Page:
Friday, 8 December 2006

Why Unionists and Nationalists must support calls for an English Parliament

The Sunday Telegraph's ICM poll a fortnight ago has generated plenty of column inches in discussing Anglo-Scottish relations. Passionate defences of the Union matched by bitter calls for separation (by nationalists on both sides of the border). But among all this, the most popular option among those polled- an English Parliament- has mostly been ignored.

68% of English people polled said they want an English Parliament with similar powers to the Scottish Parliament, while just 48% want complete independence. But the idea of a devolved English Parliament has been attacked by unionists and nationalists alike: the former believing an English Parliament will eventually lead to the break-up of the UK, the latter arguing the Union should be broken now. However, instead of attacking the idea, both unionists and nationalists should be supporting calls for an English Parliament.

What all unionists must understand is that England’s disenchantment with the Union stems from the asymmetric devolution settlement created in 1999. While Scotland, Wales and Northern Ireland have been granted devolved assemblies to handle domestic affairs and provide a voice for that nation within the UK, England remains the only part of the UK governed solely by Westminster. Instead, England has been balkanised into regions, despite the fact that people in England do not want their country divided so by regional assemblies. Indeed, the only part of England to be given a referendum on a regional assembly voted overwhelmingly against the idea- only to have an unelected regional assembly forced upon them, the same as across the rest of England. It is not right, and the ICM poll showed that the people of England are not happy about it.

A devolved English Parliament- i.e. a parliament within the Union, is essentially a unionist response to devolution. Treat each part of the UK the same and it will remain united. To state that an English Parliament will lead to the break-up of the Union is wrong: no-one knows for sure what the future holds. And besides, it was not a barrier to those creating assemblies for the rest of the UK. An English Parliament is the only hope the Union has of taming the rising anger in England, because quite simply, if the people of England have to forego a devolved parliament of their own for the sake of the Union, they will seek the end of the Union instead.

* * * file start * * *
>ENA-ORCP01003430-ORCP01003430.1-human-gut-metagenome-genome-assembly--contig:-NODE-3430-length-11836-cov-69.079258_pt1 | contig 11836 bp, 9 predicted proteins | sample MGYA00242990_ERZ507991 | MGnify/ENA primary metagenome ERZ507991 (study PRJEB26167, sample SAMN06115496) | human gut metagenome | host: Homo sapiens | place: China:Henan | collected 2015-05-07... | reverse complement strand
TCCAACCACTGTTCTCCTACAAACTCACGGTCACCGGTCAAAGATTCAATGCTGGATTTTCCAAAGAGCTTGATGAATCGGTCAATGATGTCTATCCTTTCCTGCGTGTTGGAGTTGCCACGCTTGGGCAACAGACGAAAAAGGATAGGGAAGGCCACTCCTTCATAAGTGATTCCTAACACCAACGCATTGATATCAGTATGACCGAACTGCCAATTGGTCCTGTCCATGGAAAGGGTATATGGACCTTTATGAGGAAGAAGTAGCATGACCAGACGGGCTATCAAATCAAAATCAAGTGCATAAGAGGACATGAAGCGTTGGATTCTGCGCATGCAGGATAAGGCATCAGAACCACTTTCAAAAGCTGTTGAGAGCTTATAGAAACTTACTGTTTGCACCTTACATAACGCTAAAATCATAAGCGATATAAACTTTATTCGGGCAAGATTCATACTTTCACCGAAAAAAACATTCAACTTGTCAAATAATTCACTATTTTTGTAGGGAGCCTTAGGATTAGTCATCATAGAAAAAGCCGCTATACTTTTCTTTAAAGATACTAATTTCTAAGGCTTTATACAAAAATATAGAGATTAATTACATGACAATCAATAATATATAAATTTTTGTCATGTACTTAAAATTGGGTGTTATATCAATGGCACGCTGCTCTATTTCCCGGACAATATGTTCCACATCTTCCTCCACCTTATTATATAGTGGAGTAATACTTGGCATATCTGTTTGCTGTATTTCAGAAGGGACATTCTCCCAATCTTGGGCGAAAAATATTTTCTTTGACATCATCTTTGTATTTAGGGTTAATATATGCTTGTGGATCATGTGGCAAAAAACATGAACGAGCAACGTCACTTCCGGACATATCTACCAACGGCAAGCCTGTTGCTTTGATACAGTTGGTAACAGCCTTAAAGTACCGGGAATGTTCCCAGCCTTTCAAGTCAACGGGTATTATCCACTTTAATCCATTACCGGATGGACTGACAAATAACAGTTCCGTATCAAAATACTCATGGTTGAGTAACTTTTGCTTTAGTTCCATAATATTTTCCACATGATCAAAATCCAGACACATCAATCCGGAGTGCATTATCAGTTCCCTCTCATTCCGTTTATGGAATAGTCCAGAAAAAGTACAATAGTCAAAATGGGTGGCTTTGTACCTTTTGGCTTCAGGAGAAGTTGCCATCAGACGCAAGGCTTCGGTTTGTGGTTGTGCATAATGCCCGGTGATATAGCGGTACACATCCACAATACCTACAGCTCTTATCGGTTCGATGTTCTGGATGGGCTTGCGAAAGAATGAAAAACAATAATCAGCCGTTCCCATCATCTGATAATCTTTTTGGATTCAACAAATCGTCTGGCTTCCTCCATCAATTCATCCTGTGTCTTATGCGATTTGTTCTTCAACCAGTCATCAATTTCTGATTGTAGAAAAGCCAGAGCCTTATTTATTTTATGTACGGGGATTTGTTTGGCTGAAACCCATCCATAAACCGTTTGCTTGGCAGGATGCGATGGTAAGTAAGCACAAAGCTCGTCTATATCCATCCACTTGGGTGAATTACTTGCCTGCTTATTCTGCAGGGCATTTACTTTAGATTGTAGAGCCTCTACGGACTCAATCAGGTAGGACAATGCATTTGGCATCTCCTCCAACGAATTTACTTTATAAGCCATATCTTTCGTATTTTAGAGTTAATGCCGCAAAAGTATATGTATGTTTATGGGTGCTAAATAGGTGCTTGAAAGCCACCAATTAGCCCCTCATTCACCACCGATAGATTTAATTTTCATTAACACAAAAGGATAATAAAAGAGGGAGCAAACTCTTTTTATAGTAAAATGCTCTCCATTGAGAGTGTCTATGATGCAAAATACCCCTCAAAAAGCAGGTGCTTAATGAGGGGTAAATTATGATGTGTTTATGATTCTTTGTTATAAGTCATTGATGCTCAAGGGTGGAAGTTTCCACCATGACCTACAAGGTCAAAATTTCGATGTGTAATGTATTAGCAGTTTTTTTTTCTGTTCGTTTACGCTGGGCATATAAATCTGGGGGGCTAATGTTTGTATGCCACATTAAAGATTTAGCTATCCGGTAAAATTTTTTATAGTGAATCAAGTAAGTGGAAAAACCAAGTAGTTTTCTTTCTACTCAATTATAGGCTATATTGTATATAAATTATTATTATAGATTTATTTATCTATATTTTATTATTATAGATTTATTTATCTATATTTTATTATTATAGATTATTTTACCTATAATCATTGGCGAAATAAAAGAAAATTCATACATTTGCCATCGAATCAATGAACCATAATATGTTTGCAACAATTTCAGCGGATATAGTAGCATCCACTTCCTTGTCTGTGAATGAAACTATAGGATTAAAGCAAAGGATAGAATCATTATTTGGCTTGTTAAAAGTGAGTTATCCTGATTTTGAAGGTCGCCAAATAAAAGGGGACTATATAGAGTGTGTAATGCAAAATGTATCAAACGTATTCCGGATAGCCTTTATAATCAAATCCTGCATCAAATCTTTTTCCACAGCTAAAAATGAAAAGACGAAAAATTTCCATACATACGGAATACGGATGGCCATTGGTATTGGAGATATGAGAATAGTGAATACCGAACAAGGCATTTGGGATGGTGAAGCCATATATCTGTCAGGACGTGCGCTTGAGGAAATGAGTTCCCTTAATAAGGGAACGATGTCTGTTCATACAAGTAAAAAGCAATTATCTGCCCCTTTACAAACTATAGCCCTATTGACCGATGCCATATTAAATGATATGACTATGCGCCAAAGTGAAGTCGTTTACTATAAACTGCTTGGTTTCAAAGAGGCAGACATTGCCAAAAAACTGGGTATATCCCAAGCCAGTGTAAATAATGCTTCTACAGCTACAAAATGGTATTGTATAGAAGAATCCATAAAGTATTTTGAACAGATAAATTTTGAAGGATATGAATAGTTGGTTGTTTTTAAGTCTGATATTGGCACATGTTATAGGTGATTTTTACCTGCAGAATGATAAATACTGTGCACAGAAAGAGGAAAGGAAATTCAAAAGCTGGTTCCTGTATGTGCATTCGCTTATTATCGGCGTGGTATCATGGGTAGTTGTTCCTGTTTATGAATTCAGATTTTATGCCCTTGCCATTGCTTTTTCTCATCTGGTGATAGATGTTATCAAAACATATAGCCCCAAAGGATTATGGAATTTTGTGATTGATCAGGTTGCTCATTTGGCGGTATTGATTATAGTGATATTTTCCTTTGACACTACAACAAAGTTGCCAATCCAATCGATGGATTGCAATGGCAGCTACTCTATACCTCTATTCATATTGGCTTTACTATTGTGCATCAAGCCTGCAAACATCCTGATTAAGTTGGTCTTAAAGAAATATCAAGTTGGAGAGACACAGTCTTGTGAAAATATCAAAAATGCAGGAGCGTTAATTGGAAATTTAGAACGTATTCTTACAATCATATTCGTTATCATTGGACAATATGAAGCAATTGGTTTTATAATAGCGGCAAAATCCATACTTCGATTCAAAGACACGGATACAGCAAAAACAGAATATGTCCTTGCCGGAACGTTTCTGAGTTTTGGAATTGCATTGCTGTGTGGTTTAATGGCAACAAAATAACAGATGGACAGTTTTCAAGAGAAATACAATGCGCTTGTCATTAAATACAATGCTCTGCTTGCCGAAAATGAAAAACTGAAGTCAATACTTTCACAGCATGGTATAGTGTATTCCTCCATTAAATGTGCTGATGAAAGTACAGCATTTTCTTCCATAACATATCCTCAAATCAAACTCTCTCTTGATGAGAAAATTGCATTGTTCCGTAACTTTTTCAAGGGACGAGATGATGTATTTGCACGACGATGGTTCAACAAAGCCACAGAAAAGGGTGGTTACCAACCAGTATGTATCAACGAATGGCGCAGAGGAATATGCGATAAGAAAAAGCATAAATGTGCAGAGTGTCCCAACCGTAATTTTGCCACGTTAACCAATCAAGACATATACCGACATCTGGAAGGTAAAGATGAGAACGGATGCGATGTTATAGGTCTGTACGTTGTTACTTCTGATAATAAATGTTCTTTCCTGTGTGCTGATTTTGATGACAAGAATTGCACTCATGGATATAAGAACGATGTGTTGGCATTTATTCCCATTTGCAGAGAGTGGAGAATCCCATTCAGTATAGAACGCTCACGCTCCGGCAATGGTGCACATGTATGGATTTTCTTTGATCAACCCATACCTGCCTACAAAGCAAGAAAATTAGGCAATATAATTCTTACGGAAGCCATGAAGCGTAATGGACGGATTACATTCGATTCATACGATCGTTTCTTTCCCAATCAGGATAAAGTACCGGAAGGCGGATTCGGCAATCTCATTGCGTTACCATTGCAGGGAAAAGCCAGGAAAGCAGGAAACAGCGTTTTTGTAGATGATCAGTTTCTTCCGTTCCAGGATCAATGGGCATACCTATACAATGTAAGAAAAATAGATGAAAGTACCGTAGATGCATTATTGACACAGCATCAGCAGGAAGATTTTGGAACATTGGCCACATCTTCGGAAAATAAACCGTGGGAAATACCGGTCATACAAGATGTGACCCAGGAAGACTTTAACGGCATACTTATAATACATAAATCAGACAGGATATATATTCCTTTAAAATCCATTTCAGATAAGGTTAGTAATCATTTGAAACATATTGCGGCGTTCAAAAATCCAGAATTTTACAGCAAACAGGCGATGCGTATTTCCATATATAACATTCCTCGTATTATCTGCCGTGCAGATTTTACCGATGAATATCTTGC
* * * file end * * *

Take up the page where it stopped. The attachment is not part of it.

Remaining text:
But while unionists must support calls for an English Parliament, nationalists in England must too. The fact is that, if the prospect of a devolved English Parliament seems unlikely in the near future, then England breaking from the UK altogether is even further off. Political parties hold most of the cards in setting the political agenda, and while sections of the Conservative and Liberal Democrat parties are coming round to the idea[1], they are not at all warming to the idea of independence for England. In Scotland, however, it is different. If the polls are correct, there could be a Scottish National Party-controlled Scottish Parliament in 2007, with an independence referendum following soon after. Had Scotland voted SNP beforehand, a betting man would put his money on Scotland voting in that referendum for independence.

Now, some of the most difficult, complex and controversial negotiations in Britain’s history would then take place: negotiating the end of the Union. Separating Scotland- so closely integrated within the Union- from the UK, would be extremely complicated. Who would have the North Sea oil? If Scotland took the lion’s share of the oil, would the rest of the UK be compensated for the investment in the facilities used for obtaining the oil? What of the UK’s land-based nuclear weapons, all based in Scotland? How much of the UK’s national debt would Scotland take with it? Suffice as to say, it would not be easy. But just as important as the issues themselves would be the people negotiating them. For Scotland, their First Minister. For the UK, the Prime Minister, Tony Blair? Born and educated in Edinburgh, responsible for the balkanisation of England, and someone who believed the West Lothian Question wasn’t a problem?

One could assume that, should Gordon Brown be UK Prime Minister by that time, that he would leave the UK Parliament, as his constituency would soon no longer be part of the UK. But should we assume? Who is to say that Mr. Brown, who sees no problem in being the West Lothian incarnate on becoming UK Prime Minister, would not resign until his country had formally left the UK after negotiations had finished? Of course, Wales and Northern Ireland, just as they have a voice in UKRep in the UK’s dealing with the EU, would have a voice through their national Executives. But England? Not only doesn’t England have a parliament and Executive of its own, there isn’t a Secretary of State for England, nor does England have a formal representative on UKRep, no separate voice within the UK. Just as has been the case in recent times, while all other parts of the UK have a separate voice, England would be represented by the UK.
Ridiculous? Absurd? Would never happen? Why not. It is ridiculous and absurd that England has been treated as it has by the UK in recent times, so such a scenario should not be dismissed. England must have a Parliament if the Union is to survive, but equally it must have a Parliament before the Union nears its end. Unionists and Nationalists take note.

[1] An Ipsos Mori poll from June 2006 found that an English Parliament was the most popular of three options among Lib Dems (50%) and Conservatives (46%).

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